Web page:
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10/09/06 8:26 PM ET

Nate Robertson off-day interview

The Tigers' Game 1 starter talks about the ALCS

Pitching for the first time in the postseason, did you take anything out of it, anything specific pitching in the post season that can stay with you and assist you down the road?

NATE ROBERTSON: As in from my last start?


NATE ROBERTSON: A lot of people talked about our inexperience and getting out there for Game One, that inexperience in itself. I don't care if it's one game or ten years' worth of playoffs, it's the experience that helps guys go out there and be a little bit more of a comfort zone, being there before.

Especially in the stage that we were in last week and where we're at right now, it's pretty exciting. It's going to be something that the first one is always like kind of the biggest, and now it's the experience with that and taking it to tomorrow is going to be big.

A lot of people say that there are some similarities between your ball club and the A's. Can you touch on that? And also the challenges of pitching to these guys?

NATE ROBERTSON: Yeah, there is very similar match ups in the sense that they have very good starting pitching, their bullpen is great, the consistency that they've had all year, for us, as well, over the long haul. They're not a team that's going to homer you to death. Even though we have some guys that have some big home run numbers, we're not necessarily that kind of a team, either.

They've got a couple guys that can drive the ball out of the ballpark, as well as we do. They've got some table setters, and playing the game right, they do that as well as anybody else, doing all the little things.

It is a similar match-up. The big thing is they have a nice little righty lefty combination, too, Kotsay and Chavez and a couple switch hitters that can flip around to both sides, so it's a balanced line up, as well.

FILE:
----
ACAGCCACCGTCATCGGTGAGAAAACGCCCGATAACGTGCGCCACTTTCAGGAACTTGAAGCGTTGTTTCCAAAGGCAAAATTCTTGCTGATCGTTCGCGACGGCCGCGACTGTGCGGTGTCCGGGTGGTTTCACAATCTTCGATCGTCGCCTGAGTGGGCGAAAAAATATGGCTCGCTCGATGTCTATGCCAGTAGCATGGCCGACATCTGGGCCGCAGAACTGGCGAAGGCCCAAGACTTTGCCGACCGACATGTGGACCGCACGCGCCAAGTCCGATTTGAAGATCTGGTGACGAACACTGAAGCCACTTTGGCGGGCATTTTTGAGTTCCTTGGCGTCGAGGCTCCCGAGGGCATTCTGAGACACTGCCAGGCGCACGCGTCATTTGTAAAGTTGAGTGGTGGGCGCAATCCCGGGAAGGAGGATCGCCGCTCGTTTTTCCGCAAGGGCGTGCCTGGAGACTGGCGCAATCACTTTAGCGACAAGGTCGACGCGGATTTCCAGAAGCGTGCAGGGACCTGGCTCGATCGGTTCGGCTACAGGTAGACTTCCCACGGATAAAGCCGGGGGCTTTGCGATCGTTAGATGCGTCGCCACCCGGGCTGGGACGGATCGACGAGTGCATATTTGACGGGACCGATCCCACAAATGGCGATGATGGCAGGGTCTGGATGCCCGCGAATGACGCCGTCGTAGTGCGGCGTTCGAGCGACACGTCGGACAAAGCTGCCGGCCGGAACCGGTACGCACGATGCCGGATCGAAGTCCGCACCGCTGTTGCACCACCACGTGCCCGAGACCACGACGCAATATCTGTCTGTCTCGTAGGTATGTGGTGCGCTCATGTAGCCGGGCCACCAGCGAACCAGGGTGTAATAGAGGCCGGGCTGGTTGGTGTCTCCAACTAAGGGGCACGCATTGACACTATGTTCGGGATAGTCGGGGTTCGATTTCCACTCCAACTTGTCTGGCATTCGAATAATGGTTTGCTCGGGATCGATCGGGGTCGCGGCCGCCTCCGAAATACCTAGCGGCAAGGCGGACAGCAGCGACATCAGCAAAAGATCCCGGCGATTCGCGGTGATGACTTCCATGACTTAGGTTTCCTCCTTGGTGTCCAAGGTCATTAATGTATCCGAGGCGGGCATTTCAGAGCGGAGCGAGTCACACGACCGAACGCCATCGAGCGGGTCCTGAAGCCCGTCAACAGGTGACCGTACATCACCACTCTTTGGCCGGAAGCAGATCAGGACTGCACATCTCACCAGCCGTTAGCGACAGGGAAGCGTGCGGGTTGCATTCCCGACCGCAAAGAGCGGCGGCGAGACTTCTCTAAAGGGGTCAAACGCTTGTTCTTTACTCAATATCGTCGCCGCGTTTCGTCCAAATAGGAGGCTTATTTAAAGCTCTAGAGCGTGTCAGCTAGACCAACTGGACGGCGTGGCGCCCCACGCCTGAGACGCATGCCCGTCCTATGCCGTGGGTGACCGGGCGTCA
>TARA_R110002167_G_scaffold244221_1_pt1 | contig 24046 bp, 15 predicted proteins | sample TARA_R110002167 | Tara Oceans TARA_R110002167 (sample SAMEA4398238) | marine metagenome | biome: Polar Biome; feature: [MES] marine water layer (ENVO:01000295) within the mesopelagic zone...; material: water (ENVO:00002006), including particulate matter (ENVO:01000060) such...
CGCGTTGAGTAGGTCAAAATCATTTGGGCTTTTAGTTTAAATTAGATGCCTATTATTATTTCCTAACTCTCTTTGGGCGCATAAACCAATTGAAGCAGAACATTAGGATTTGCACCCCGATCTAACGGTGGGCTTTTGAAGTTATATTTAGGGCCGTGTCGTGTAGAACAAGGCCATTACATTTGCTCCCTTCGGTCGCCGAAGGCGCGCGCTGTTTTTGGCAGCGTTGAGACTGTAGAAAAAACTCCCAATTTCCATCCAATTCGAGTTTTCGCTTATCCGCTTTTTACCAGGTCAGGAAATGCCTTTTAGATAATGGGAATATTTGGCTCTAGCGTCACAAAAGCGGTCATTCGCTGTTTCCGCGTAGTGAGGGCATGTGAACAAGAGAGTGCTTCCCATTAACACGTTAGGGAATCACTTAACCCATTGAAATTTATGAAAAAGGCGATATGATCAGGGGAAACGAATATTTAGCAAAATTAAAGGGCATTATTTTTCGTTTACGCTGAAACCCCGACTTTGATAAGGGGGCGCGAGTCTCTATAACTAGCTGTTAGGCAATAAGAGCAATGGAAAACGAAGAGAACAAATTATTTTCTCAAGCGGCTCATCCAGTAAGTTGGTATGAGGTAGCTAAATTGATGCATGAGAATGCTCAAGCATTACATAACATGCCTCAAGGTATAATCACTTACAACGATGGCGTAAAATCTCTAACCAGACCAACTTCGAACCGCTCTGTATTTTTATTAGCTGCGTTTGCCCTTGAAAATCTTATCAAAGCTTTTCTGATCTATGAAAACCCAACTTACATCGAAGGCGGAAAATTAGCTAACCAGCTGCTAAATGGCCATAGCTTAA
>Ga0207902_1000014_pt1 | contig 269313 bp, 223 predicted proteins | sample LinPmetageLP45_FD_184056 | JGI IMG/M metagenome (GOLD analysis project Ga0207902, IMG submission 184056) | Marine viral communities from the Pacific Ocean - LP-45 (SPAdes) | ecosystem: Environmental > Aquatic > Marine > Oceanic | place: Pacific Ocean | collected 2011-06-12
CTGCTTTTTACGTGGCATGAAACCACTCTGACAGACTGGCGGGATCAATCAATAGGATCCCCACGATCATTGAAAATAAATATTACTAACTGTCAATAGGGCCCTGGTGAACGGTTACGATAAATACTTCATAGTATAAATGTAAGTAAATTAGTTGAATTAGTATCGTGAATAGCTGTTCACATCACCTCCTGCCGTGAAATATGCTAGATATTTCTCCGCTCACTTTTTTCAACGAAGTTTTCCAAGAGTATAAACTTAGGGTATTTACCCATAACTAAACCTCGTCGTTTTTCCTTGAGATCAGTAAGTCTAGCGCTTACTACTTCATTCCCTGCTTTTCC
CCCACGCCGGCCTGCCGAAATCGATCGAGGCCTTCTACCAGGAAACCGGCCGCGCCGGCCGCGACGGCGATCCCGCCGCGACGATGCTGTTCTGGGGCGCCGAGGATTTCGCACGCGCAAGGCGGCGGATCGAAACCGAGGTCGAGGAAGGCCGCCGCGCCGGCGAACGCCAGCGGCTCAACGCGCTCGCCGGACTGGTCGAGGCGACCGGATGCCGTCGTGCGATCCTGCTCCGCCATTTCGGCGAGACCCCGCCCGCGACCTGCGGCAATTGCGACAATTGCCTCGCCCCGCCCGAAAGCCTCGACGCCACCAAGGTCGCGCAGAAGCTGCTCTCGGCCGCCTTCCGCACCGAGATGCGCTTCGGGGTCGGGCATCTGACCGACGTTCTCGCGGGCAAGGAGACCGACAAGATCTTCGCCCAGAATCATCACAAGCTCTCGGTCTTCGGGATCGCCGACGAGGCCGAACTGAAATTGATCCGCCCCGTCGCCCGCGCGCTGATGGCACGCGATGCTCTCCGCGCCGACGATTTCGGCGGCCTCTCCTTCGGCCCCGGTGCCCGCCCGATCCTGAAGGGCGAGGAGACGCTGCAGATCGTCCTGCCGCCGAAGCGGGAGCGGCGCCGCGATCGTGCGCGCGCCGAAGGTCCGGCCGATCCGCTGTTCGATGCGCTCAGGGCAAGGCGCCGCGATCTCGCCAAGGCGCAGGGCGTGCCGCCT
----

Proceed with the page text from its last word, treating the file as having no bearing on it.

What was the mood like yesterday getting on the plane? Were you talking about the series that was over or the series ahead or trying not to talk about baseball?

NATE ROBERTSON: It was a reflection of what we just did. It was a beautiful day in the sense that it was a perfect day weather wise, great day to fly, great day to be where we were. And then we just had to come back and listen to Al what went wrong with the Yankees instead of what went right with the Tigers.

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Given the way the regular season ended and then last Monday going into New York to play the Yankees in Yankee Stadium, how does the attitude and the mindset of the team compare to how it was the Monday before at that workout in New York?

NATE ROBERTSON: Believe it or not, all year long, it's been how we've with this team we've been able to respond pretty well, when we've had bad stretches or where we've had a tough game or a tough series. It was about as tough as it could get with the weekend we had against KC and then going into New York.

But again, a team of resolve. We've got guys it really starts from the top, and Skip has been able to corral emotions and mindsets all year long with how we handle ourselves with the ups and downs of a major league season, and that's why we've been so successful is because we've had somebody that kind of helped direct that.

How important for your success is it to get Frank out or pitch to him with nobody on?

NATE ROBERTSON: Well, they're all major league hitters. They've got some guys that can hit, not just Frank. The important thing is with any hitter in any at bat is obviously getting a hit, and then with each inning it's getting that lead off hitter.

That's a pretty big out. They find ways to get guys over and in, and we do that, too, and it's about being aggressive and staying that way.

I just wanted to follow up on something you just said a moment ago. Do you feel as if there's been so much focus on what the Yankees didn't do, and are you honked off by that, that perhaps the Tigers have not gotten the credit that they deserve?

NATE ROBERTSON: Well, I think it's just the way it is. I mean, when you go out and spend $200 million you're going to grab some attention. It's obviously the biggest city in the country, biggest media outlet, and the most storied organization in all of baseball. It is going to command attention, whether they do good or bad. All we can do is what we do. I don't think it's bothered us. We're okay with what's going on right now.

This story was not subject to the approval of Major League Baseball or its clubs.